In an earlier post, I talked about the Internet of Things and how this will transform both the storage industry and our use of storage. In this blog, I'll explore some possible ramifications of the Internet of Things in a real world setting, see how the Internet of Things will drive new storage requirements, and will demand new forms of storage. For this example, I'll take the case of an airport as well as the passenger’s experience at an airport - examined from the perspective of the passenger, the airlines, and the stores found in the airport.
To start, imagine the passenger experience at an airport. If I were the passenger, what would I want to know about as I land? For my itinerary, I want to know the gate where my connecting flight leaves, how long it will take me to get there, and the best route to take to get to this gate. Most likely, I’ll want to know where the nearest restroom is en route to my next gate. Depending on how long I have between connections and the time of day, I may want to know where I can get a cup of coffee, a beer, a meal, a magazine or book, or where the nearest airline lounge is located. If I were at the end of my flight, I would want to know where the rental car desk is located (if I have rented a car), otherwise I'd want to know where the nearest taxi stand is along with the projected wait for a taxi.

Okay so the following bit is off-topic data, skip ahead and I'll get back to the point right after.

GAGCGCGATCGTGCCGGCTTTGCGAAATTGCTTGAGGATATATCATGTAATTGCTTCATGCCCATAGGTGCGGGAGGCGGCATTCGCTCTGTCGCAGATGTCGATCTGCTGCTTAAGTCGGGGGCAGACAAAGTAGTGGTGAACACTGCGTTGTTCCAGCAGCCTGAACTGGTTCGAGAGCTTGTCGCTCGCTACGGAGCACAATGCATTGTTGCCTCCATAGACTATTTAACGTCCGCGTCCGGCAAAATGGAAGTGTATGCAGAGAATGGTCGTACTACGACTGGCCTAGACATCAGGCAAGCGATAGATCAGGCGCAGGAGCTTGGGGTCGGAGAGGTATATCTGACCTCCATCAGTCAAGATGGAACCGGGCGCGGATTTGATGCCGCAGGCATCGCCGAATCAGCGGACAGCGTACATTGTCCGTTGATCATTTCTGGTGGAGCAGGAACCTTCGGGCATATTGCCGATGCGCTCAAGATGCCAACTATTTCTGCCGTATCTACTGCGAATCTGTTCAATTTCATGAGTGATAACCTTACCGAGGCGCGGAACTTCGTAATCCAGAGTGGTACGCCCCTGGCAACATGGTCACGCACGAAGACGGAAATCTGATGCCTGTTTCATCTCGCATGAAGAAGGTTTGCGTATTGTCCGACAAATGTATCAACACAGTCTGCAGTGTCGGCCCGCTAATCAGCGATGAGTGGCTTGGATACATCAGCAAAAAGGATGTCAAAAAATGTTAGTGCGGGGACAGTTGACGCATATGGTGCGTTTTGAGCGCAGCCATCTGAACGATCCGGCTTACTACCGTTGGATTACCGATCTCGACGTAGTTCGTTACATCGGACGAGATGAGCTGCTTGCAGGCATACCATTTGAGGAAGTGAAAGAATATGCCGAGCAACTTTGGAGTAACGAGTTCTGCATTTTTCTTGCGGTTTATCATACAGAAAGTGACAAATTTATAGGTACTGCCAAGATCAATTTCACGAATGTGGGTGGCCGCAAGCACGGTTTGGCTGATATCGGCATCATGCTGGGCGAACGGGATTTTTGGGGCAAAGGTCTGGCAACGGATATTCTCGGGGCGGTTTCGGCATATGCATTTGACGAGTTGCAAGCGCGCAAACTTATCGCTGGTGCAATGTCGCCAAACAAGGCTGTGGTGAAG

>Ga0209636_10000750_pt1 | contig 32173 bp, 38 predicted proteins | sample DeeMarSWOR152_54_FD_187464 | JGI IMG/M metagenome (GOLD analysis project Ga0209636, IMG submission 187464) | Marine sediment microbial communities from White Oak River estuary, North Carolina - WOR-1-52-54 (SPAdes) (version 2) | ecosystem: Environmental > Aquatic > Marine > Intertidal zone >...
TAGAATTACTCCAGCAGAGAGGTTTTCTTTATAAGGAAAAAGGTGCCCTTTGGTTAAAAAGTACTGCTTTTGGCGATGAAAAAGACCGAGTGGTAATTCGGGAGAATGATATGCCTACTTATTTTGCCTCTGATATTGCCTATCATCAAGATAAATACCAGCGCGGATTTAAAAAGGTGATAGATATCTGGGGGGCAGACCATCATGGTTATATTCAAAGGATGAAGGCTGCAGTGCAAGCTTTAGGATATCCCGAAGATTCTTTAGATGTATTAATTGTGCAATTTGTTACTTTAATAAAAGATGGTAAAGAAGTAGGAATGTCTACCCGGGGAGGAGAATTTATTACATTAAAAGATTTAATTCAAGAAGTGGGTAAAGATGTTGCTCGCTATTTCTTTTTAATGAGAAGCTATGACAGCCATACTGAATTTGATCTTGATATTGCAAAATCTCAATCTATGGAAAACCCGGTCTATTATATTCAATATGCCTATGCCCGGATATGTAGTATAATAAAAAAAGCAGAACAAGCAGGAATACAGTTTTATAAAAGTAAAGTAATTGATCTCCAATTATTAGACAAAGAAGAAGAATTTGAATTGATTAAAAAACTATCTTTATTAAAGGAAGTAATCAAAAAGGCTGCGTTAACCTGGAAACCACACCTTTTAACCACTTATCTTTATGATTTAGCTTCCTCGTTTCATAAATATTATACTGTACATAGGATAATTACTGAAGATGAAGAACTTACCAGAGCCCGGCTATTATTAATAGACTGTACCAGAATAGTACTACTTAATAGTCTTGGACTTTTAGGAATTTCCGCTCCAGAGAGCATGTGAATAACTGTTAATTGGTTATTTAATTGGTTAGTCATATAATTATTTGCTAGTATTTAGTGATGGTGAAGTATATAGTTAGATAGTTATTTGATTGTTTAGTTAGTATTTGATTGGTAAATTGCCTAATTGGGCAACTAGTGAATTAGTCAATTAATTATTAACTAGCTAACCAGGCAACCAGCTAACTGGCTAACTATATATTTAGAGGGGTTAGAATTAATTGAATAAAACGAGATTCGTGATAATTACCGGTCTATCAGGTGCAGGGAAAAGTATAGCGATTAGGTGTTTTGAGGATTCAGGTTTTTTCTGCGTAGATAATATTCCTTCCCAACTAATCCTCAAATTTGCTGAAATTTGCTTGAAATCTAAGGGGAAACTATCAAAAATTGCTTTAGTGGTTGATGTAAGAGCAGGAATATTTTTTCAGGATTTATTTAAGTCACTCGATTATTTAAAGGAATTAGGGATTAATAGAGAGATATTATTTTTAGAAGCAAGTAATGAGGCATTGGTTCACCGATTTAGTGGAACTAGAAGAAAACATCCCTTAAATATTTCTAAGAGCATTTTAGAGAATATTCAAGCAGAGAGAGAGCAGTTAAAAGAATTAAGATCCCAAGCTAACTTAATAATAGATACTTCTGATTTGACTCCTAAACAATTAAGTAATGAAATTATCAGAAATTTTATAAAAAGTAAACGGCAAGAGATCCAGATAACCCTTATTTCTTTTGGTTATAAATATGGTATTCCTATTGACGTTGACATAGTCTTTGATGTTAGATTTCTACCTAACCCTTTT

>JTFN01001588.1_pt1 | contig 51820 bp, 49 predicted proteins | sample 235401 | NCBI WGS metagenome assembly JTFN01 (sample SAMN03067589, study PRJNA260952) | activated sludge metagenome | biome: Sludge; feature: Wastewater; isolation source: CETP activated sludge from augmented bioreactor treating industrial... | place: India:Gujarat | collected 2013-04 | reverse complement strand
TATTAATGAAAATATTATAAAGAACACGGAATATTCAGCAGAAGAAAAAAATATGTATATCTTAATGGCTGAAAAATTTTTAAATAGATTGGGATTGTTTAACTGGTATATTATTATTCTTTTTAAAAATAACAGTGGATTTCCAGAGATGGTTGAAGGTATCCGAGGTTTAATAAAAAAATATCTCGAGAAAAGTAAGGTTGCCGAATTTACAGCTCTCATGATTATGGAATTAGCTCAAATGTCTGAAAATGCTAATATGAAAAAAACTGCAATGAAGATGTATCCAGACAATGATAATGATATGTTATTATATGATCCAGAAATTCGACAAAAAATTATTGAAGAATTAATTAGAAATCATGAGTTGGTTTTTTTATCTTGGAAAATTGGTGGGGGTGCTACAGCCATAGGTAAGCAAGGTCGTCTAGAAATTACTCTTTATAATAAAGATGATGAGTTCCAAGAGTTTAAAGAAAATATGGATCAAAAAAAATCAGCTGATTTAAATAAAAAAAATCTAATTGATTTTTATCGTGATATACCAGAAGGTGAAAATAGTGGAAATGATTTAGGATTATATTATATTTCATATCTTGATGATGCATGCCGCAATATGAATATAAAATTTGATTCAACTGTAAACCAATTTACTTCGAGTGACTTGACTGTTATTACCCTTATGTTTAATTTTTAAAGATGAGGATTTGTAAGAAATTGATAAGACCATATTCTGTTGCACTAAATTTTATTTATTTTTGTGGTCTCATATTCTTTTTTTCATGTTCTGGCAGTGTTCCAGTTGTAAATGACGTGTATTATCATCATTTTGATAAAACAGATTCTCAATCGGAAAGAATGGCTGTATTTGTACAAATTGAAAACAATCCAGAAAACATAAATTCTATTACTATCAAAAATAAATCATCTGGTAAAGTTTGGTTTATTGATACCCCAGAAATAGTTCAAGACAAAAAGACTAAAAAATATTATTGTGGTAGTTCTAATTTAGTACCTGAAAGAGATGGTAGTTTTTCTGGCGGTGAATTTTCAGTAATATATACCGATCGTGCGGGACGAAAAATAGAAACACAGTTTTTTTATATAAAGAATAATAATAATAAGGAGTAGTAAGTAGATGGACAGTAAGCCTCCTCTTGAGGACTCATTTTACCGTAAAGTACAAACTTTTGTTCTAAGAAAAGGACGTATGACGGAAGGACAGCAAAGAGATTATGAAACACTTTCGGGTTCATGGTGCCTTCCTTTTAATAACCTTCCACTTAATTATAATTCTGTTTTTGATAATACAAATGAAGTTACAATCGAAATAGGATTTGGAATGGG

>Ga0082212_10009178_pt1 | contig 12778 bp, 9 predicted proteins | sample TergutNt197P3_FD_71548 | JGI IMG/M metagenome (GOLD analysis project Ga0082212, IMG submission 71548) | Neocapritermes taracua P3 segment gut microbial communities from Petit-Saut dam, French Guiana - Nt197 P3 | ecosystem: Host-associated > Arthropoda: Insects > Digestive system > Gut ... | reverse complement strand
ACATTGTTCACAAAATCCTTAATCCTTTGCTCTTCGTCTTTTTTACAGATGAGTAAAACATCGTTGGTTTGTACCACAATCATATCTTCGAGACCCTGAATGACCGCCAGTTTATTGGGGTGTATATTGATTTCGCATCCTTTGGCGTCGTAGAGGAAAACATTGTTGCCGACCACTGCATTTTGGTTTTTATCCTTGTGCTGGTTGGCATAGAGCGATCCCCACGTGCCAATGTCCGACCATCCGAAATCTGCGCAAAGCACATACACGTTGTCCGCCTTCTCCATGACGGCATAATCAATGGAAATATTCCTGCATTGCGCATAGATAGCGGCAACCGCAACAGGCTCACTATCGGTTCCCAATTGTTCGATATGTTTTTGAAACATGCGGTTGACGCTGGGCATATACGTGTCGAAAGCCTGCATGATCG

For the airline, what would they want to know? As an immediate need (for a particular flight), how far away are the passengers who need to board - and how many more passengers will be able to board if they hold the flight for five or ten minutes? For deplaning passengers, which ones have tight connections and can they be allowed to exit first? How many carts should be at the gate to transport passengers? For long term needs, how can the assignment of flights to gates be optimized based on connection time, number of passengers making the connection, and the like?